My primary relationship is that of a daughter of God with the Spirit of Christ. This defines me. I am no longer alone, for the Father is with me. I am clothed in the righteousness of Christ. I am washed by his blood. When I stand before God on the day of judgement, He will see Christ and Christ’s redemption on the cross. I am forgiven and redeemed in Christ. I am very glad that there is not a ‘me’ separate from Christ, because that would be a ‘me’ who had not experienced Grace. Of course I can turn from Christ, I can choose not to be an heir with him – but I fail to see how this would make me more ‘me’ as I would no longer be in communion with God, and this is what I was made for (Eph 1:4-5).

But there are other relationships that have a significant shaping on my identity, even though they do not define my identity as Christ does. As a wife, my relationship with my husband is designed by God to reflect the relationship between Christ and the church (amongst other things). Because of this, I am called to submit to my husband (Eph 5:22-24), which has had a shaping effect on who I am. I am still in Christ in my own capacity as a child of God, but I also sit under the headship of my husband. I cannot extract myself from this relationship for ‘me time’ and no longer be under his authority. My relationship as a wife is part of what shapes my identity.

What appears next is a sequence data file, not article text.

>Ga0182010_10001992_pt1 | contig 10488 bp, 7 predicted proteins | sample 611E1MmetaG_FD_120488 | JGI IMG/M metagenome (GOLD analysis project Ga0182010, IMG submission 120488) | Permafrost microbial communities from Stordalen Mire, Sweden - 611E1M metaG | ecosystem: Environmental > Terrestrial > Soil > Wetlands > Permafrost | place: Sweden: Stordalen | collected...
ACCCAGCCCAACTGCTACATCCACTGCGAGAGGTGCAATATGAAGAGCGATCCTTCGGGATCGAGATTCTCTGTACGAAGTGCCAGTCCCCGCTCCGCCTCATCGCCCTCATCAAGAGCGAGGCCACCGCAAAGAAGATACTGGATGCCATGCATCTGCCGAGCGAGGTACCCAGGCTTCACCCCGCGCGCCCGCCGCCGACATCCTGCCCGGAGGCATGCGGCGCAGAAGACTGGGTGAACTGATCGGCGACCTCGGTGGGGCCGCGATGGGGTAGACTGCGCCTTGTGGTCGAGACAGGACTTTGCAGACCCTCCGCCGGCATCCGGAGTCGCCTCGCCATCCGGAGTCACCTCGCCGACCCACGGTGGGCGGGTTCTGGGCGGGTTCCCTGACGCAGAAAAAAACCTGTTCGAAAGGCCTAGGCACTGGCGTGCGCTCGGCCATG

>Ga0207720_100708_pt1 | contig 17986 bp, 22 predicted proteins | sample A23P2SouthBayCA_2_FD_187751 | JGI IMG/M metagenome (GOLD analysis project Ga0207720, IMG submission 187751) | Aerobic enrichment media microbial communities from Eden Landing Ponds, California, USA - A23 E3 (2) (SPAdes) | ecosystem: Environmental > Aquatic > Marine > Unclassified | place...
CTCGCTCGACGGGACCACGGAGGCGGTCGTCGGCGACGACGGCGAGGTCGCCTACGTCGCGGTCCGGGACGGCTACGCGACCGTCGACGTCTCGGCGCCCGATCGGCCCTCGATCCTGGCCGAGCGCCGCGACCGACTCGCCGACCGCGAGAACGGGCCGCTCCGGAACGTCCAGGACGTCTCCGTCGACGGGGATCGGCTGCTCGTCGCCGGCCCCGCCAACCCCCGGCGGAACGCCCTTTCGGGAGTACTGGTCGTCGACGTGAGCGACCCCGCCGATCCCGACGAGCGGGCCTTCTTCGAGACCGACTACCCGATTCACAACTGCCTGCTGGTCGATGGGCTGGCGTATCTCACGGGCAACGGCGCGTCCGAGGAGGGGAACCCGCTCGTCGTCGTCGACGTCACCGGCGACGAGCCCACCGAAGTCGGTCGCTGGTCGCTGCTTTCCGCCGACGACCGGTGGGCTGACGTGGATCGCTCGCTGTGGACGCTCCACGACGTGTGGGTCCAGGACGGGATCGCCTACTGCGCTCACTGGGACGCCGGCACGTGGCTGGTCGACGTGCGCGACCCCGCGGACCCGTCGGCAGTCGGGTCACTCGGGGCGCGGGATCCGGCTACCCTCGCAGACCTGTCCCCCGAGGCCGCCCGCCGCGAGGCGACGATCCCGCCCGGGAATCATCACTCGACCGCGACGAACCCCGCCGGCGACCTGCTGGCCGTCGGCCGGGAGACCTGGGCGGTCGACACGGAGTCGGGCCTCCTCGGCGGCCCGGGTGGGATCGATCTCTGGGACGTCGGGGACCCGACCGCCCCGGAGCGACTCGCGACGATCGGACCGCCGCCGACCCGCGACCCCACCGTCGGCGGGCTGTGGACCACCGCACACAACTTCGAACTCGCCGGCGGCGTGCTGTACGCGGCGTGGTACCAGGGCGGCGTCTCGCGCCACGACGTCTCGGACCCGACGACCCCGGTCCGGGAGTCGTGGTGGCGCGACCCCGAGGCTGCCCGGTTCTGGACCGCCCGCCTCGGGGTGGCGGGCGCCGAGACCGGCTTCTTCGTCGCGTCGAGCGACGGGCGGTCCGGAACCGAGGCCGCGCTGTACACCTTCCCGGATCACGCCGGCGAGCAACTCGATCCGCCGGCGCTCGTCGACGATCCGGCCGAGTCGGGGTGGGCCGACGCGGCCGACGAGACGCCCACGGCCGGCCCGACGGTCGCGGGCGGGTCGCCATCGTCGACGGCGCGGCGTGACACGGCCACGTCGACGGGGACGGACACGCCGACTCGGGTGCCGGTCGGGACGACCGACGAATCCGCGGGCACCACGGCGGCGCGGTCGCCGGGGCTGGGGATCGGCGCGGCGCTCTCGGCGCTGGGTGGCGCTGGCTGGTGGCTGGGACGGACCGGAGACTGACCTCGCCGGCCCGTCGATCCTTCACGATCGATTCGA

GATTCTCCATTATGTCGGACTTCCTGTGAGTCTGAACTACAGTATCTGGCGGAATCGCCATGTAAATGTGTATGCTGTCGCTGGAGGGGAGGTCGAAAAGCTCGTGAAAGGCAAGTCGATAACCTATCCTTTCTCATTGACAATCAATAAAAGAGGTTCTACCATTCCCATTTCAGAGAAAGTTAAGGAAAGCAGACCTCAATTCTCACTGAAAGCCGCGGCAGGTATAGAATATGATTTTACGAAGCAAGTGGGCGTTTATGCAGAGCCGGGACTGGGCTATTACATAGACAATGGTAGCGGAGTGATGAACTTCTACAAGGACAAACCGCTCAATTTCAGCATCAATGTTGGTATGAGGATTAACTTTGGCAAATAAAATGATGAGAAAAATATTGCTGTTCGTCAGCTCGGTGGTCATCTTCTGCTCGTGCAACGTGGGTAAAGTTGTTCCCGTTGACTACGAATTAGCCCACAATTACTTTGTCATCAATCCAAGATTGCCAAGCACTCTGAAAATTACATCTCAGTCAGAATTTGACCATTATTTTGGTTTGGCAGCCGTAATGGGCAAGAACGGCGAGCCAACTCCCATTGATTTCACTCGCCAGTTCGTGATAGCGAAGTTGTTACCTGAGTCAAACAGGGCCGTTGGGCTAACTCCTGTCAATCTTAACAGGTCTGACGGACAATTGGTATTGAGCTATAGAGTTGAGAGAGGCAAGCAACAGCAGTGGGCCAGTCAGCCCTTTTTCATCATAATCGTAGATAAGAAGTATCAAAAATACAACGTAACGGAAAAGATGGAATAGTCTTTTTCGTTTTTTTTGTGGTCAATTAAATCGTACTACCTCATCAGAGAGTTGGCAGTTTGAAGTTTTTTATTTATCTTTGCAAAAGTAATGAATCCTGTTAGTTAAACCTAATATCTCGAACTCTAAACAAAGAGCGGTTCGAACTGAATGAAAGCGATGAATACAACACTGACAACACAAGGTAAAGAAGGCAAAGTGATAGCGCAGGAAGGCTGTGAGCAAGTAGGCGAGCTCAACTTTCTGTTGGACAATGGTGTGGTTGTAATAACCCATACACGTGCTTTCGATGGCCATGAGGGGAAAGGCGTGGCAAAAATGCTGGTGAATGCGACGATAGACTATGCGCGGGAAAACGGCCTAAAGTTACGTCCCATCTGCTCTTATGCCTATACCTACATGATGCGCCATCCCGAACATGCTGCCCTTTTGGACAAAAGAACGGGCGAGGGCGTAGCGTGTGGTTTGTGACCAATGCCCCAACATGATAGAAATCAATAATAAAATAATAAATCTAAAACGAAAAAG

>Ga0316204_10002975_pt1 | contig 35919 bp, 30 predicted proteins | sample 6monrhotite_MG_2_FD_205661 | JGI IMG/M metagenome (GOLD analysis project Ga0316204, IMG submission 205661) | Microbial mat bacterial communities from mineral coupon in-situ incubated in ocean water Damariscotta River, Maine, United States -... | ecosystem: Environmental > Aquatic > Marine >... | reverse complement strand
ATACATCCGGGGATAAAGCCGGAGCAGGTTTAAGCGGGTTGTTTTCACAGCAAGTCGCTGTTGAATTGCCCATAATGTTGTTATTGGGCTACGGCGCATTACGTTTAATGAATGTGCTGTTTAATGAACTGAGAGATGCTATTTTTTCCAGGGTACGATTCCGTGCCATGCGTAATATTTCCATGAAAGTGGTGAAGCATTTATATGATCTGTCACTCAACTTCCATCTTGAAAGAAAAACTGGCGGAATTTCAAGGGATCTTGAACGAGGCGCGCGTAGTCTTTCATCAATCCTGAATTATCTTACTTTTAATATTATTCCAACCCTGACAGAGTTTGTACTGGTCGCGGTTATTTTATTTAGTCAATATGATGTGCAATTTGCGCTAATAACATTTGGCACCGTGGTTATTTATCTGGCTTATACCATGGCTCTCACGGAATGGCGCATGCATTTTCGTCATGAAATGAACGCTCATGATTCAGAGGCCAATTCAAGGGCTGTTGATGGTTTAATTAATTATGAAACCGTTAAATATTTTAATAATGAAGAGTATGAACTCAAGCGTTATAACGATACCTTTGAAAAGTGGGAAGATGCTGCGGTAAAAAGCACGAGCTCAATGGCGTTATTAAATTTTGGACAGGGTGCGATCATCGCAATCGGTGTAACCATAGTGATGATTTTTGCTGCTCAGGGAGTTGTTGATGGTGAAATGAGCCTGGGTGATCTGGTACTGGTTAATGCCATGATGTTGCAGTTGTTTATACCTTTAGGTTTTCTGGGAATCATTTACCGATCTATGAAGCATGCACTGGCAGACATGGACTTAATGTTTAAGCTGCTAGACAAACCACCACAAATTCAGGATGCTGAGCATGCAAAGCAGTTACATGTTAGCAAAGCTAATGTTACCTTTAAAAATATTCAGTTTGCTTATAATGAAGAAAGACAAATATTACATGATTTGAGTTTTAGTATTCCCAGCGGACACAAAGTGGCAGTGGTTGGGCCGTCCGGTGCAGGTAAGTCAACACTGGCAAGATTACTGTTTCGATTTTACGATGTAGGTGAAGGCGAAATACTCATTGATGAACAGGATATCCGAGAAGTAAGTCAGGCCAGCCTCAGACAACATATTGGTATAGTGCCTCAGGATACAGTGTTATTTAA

Being a mother also shapes who I am. In Mary’s Magnificat, we see that ‘from now on all generations will call me blessed; for he who is mighty has done great things for me’ (Lk 1:48b-49a). Mary’s identity has been shaped for generations to come because of what God has done in making her the mother of Jesus. But her ultimate identity is still in God: her ‘soul magnifies the Lord’, not her role as mother, and her ‘spirit rejoices in God her Saviour’, not in the fact she will give birth (Lk 1:46-47). As mothers we cannot deny the fact that our identity is shaped by having children: from the impact it has on our bodies; to sleepless nights; to the sacrifices we are called to make in terms of our own life decisions. But also, our children are a blessing from God – we may not bear the Son of God but our children are, nonetheless, ‘a heritage from the LORD, the fruit of the womb a reward. Like arrows in the hand of a warrior and the children of one’s youth. Blessed is the man who fills his quiver with them!’ (Ps 127:3-5a).

We are made in the image of a relational God. Our relationship with God is what defines us, but we are also shaped by our relationships as wives and mothers – we cannot simply withdraw from these to find an irreducible ‘me’ in ‘me time’ – to suggest this denies both our status as image bearers of God but also our callings as wives and mothers.

This is where the car bit comes in. A car is most a ‘car’ when it is being driven and taking passengers to where they need to be. In a similar way, we are most ourselves when we are in communion with God and fulfilling our calling as wives and mothers. But cars need to stop for petrol; they need servicing; before a long journey they need to be checked for oil and tyre pressure; sometimes they need to go to the garage for a slightly longer time. In a similar way we need to take regular time out to make sure we are spending time in God’s word – our fuel for the days! Sometimes we may need longer to make sure we are ready for a busy season (or to recover from one!) – perhaps a soak in the bath, or a book and a coffee shop, or a retreat. But we are not more ourselves in these situations; we are simply ensuring that we are equipped to be the ‘me’ God has called us to be in blessing us with husbands and children. And, obviously, in all these situations we are still engaged in that defining relationship with God, in which we ultimately find our identity.